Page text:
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World Economic Forum president: 'Countries need to collaborate,' prepare for the next crisis today

·Anchor, Editor-at-Large
·2-min read

World Economic Forum President Borge Brende says the time for countries to prepare for the next crisis is today even as many battle through the ongoing COVID-19 pandemic.

And if countries could band together, Brende thinks some form of prosperous new normal for life will be created as the pandemic gets put in the rearview mirror.

"Countries need to collaborate so we get out of the woods," Brende told Yahoo Finance Live on the sidelines of the World Economic Forum's virtual meetings with global leaders this week. The WEF's annual in-person gathering — usually held in mid-January — was pushed out until mid-2022 due to the spread of the Omicron variant.

Added Brende, "And a normal situation, in my view, is a situation where we again can concentrate on creating jobs, also building prosperity, but also being much more conscious about resilience and being prepared for the next crisis. I think we have too many blind spots. And we have to really, really address those blind spots so that we don't end up in the same way as we did with the financial crisis in 2008."

World Economic Forum (WEF) President Borge Brende poses during the WEF Davos Agenda virtual sessions at the WEF's headquarters in Cologny near Geneva on January 17, 2022. (Photo by Fabrice COFFRINI / AFP) (Photo by FABRICE COFFRINI/AFP via Getty Images)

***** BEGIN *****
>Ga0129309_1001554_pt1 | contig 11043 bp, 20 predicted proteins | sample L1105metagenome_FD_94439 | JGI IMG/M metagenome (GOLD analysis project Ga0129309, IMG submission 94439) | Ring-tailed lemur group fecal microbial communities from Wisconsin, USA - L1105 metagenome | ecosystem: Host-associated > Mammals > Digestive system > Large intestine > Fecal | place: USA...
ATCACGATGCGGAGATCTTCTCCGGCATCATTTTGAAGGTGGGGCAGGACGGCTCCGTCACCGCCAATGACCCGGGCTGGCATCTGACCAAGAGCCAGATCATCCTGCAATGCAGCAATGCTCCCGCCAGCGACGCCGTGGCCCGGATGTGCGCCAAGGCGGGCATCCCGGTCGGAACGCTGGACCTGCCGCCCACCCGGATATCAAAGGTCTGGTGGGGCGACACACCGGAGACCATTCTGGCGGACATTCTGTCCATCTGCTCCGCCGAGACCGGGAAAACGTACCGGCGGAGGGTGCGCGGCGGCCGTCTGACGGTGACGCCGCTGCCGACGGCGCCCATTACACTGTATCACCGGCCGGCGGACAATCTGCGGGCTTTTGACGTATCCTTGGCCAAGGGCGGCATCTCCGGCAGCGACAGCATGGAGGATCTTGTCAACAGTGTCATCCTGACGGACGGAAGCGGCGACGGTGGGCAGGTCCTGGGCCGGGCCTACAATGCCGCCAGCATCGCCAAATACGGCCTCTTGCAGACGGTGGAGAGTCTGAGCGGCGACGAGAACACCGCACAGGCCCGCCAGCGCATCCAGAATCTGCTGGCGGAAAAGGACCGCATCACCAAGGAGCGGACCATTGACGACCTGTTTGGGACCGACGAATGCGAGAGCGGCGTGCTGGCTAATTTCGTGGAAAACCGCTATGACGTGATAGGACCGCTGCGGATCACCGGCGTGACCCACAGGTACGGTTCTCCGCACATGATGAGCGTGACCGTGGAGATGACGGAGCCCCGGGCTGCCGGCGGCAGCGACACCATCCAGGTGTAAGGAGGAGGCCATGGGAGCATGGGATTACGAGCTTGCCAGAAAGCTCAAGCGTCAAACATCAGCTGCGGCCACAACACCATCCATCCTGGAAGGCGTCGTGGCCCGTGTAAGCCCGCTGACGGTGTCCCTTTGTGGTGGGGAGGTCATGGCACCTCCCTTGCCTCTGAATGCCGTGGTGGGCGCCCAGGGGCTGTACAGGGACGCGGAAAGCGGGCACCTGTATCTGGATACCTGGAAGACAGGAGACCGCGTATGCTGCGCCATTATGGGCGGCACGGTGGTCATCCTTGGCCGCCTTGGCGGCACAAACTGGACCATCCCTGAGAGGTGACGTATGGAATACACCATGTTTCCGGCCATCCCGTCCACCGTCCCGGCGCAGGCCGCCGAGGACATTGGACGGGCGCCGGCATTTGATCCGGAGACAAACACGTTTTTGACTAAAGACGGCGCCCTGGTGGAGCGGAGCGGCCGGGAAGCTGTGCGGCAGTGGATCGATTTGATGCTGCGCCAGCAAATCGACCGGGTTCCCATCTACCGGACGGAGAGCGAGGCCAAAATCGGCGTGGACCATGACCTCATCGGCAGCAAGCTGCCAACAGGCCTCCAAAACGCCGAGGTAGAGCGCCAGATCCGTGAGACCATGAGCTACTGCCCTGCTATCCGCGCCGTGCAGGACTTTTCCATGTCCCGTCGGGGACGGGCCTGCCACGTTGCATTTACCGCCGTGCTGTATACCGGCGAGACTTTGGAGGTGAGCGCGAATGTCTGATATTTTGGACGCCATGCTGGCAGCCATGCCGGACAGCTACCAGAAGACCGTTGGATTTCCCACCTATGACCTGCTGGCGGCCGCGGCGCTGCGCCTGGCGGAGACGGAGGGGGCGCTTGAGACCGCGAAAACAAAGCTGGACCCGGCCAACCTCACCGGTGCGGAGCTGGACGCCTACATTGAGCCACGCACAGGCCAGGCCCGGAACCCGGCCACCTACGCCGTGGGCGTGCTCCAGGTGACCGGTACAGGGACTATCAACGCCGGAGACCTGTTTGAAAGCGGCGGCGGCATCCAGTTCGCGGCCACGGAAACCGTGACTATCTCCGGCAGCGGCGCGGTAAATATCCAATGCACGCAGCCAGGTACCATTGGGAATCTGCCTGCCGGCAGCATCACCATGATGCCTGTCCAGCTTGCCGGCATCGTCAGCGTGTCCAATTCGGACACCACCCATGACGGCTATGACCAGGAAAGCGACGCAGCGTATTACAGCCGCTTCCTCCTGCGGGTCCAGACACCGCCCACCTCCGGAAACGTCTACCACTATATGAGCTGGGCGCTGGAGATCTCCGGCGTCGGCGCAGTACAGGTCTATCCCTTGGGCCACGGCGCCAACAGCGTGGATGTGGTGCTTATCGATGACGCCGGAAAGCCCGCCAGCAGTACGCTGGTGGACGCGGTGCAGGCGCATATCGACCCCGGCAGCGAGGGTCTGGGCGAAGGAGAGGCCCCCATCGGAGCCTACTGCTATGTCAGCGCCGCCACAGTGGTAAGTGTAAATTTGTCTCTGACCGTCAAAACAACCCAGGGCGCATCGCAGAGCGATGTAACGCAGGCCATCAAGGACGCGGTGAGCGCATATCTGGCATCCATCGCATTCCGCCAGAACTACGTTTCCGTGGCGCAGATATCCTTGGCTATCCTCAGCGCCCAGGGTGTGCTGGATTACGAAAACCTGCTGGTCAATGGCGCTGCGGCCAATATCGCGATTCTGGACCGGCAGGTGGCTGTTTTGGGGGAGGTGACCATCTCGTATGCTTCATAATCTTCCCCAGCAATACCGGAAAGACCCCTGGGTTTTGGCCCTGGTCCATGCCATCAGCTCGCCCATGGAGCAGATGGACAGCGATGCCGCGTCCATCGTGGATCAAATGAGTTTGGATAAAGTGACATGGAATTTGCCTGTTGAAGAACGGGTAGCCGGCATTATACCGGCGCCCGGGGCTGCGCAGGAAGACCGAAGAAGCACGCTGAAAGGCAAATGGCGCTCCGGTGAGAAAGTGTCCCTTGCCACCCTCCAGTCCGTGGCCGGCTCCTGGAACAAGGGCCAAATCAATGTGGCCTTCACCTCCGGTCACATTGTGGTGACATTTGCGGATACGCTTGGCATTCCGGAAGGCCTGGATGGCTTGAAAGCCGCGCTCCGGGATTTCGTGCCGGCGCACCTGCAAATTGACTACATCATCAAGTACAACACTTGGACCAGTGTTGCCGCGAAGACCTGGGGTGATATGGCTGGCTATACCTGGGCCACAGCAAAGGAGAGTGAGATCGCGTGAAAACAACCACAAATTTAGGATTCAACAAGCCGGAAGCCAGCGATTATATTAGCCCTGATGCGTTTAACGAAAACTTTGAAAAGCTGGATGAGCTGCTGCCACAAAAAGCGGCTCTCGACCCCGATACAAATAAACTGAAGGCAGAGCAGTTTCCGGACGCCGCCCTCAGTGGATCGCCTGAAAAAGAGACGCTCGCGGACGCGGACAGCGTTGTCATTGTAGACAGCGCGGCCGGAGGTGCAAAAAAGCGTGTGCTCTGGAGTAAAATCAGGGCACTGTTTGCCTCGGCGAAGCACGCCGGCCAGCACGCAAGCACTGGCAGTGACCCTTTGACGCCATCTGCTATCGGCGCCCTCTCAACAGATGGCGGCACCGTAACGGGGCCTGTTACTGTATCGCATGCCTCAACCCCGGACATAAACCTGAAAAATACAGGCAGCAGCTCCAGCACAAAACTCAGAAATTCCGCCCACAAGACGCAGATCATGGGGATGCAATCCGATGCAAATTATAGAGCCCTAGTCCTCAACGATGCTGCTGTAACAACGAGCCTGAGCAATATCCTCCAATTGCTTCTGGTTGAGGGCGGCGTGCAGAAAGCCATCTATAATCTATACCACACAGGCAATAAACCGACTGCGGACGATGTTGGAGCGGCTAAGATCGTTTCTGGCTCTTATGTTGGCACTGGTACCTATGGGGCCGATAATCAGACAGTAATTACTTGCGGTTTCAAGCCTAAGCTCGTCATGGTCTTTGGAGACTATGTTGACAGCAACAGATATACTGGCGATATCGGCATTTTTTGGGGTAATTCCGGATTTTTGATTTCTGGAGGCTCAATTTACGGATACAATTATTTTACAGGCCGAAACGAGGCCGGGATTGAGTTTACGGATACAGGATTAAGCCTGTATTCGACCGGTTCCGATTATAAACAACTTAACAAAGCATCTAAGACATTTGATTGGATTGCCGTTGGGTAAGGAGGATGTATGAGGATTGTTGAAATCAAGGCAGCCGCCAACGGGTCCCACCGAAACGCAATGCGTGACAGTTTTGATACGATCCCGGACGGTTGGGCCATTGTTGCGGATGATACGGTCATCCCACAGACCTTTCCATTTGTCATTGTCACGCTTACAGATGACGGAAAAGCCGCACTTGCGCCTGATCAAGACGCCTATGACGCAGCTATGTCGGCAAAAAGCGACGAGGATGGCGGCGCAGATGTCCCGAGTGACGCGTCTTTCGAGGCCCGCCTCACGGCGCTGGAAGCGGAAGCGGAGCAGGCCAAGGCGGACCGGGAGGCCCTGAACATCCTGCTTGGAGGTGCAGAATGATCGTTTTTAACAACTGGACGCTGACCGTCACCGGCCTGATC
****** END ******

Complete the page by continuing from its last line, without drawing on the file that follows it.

World Economic Forum (WEF) President Borge Brende poses during the WEF Davos Agenda virtual sessions at the WEF's headquarters in Cologny near Geneva on January 17, 2022. (Photo by Fabrice COFFRINI / AFP) (Photo by FABRICE COFFRINI/AFP via Getty Images)

The World Economic Forum's Global Risks Report for 2022 sheds light on how difficult it will be to return to normal life, and how few believe it could be done at all.

About 61.2% of responders in the report said they were concerned about the outlook for the world, citing major problems such as climate change and infectious diseases. Only 15.8% held a positive or optimistic outlook for the world.

A mere 11% believe the global recovery will accelerate. Most respondents expect the next three years to be highlighted by either consistent volatility or multiple surprises, or "fractured trajectories" that will create clear winners and losers.

Among the list of worries, climate action failure was at the top. Infectious diseases ranked sixth on things experts and leaders were concerned about.

"We have to focus on rebuilding trust. There is a lot of lack of trust. Globally, we are faced with a very polarized world. And if we are going to succeed in getting trade back on track and also more inclusive growth, we also need countries to collaborate, at least on some of the key topics where there is common interest and should be for cooperation," Brende added.

Brian Sozzi is an editor-at-large and anchor at Yahoo Finance. Follow Sozzi on Twitter @BrianSozzi and on LinkedIn.

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